A 59-year-old teacher is living in his car in a Joburg park after being forced out of a teaching post. He claims he was dismissed because he is white.
"The whites days are numbered at school"
This is just one of several problems teachers say they face at some Joburg schools.
The principal at Bedfordview High School, where the teacher had been forced out, has been intimidated and hired bodyguards to protect him from certain members of his staff during meetings because he has been threatened and physically attacked, allegedly by SA Democratic Teachers Union (Sadtu) members.
The principal, Philip du Plessis, would not comment, but it has independently been verified that he has been threatened, attacked, and this week collapsed at school because of the stress.
Power struggles at schools are not unique to this school and are being experienced by others around greater Joburg.
Other problems identified by The Star include allegations by subject consultants who work at various schools who say they have seen principals bring bodyguards to meetings and one whose office is locked with security gates so that nobody can get to him.
"A principal even found listening devices in his office... There is not a doubt in my mind that principals are under siege," the consultant said.
Another principal has a R1.5 million defamation case against Sadtu for all the allegations that are being made against him. Since the papers suing the union have been delivered, the threats have got worse.
One principal at a school in Ekurhuleni received smses every day over a week from a number he did not recognise.
The SMSes read:
The Gauteng Department of Education has denied the problem at Bedfordview was race-based.
Sadtu's Ronald Nyathi said some white principals opposed transformation. He said former Model C schools were "becoming 100 percent black" and white principals were not happy with this.
"What we have observed is that white principals have a general reluctance towards affirmative action. Teachers see them as racist, and a white principal cannot work with black teachers."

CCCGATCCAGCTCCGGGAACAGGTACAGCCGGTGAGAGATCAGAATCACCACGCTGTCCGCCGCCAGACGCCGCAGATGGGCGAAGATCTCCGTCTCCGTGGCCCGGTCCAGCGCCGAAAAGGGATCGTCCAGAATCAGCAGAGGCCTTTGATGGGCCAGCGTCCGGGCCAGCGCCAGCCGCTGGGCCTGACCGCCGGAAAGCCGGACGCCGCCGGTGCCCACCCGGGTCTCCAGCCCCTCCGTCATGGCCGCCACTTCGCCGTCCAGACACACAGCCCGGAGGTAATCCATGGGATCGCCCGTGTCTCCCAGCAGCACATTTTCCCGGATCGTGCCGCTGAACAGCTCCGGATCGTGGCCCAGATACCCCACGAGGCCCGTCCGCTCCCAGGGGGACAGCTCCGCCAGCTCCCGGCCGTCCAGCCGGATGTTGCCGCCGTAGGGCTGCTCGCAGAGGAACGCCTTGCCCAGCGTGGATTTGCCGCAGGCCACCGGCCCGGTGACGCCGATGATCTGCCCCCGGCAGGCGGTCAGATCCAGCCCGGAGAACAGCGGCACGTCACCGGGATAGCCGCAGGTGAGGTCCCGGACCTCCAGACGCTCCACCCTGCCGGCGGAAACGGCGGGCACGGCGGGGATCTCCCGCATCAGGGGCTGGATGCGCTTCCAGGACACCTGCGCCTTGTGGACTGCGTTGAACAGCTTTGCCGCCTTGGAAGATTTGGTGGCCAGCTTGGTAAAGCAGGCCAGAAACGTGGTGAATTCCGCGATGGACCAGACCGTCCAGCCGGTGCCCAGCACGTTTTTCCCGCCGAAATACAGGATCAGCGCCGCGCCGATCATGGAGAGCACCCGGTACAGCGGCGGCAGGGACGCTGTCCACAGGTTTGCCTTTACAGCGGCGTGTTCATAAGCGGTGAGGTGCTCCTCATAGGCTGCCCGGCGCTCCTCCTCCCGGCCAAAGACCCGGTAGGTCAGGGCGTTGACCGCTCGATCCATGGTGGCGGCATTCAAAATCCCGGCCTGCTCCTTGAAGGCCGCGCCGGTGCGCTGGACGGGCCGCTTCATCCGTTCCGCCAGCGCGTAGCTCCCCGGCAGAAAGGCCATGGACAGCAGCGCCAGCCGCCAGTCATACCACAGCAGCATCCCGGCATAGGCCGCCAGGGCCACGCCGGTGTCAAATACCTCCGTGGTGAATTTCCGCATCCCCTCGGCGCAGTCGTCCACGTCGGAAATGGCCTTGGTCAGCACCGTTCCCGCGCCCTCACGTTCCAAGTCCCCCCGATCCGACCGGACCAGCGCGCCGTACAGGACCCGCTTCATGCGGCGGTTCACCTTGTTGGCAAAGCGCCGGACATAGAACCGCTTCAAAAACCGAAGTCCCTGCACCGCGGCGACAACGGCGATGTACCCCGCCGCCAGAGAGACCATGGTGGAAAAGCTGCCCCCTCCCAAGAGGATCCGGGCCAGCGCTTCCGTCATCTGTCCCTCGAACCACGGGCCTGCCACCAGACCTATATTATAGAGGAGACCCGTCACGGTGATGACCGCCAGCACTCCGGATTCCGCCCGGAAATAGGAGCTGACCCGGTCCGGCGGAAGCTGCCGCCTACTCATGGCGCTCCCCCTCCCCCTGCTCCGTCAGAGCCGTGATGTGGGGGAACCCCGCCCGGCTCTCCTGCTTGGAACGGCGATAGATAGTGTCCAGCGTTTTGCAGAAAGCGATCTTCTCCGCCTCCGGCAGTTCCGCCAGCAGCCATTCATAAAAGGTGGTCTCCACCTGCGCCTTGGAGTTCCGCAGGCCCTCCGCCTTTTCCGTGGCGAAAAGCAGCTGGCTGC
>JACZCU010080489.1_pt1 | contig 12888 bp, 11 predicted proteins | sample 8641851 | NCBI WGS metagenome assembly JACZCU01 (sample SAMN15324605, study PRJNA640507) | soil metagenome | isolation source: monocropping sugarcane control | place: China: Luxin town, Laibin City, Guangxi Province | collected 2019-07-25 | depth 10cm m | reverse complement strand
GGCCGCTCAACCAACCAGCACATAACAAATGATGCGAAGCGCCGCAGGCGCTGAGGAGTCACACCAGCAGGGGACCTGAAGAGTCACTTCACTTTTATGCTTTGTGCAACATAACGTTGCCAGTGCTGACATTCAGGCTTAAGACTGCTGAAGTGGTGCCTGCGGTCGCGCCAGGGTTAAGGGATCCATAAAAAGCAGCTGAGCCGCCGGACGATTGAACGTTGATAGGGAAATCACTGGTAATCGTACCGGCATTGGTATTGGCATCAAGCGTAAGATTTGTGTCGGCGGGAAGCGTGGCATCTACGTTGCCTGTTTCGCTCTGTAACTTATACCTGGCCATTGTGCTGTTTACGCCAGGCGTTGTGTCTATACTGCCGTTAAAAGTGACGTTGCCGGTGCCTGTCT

He said he was not aware of intimidation at that school.
The Department of Education memorandum, seen by The Star, listed 63 problems identified by teachers at the Bedfordview school. Many of them accused the principal of stealing school funds.
The ousted teacher has been living in his car for five months, after a contract job he had for many years was discontinued.
"There are lots of days when I don't have any food. I'm so emotional about this," the teacher said.
The teacher was one of two who were forced to leave the school. On his first day at the school, a staff meeting was held and the deputy principal made an objection to the posts. "At the meeting, Sadtu-affiliated teachers openly said they did not want white teachers at the school," he claims.
A parent said the school was being run by the deputy principal, who had said many times that he was supposed to have been appointed as principal. The parent alleges she was threatened by him.
The deputy, Thomas Mhlanga, said there were no problems at the school and that everything was exaggerated.
MEC says safety no issue
Gauteng Education MEC Barbara Creecy has been travelling around the province to meet principals in recent weeks.
She said that at these meetings, only one principal had raised the issue of his personal safety, and this was at Die Burger High School in Joburg.
The MEC said that at Die Burger and Senaoane High, the department instituted investigations into alleged assaults of the principals.
At Senaoane High, three teachers have been suspended pending departmental disciplinary processes. Assault cases have also been opened.
In the case of Die Burger, the investigation is continuing because the principal has been unable to identify any assailants.
Creecy said the department was implementing a five-year strategic plan that places principals at the centre of the development of effective schools.
With regard to Bedfordview High, Creecy said their investigations had shown there was no racism involved in the dismissal of the teachers. She said the principal had not consulted the school governing body regarding the appointments, and the SGB was now correcting this.
"The issues at Bedfordview High are not race related, but are about non-compliance with appointment procedures and processes," she said.
Meanwhile, the SA Council for Educators has expressed dismay over violence, both physical and psychological, against teachers. - IOL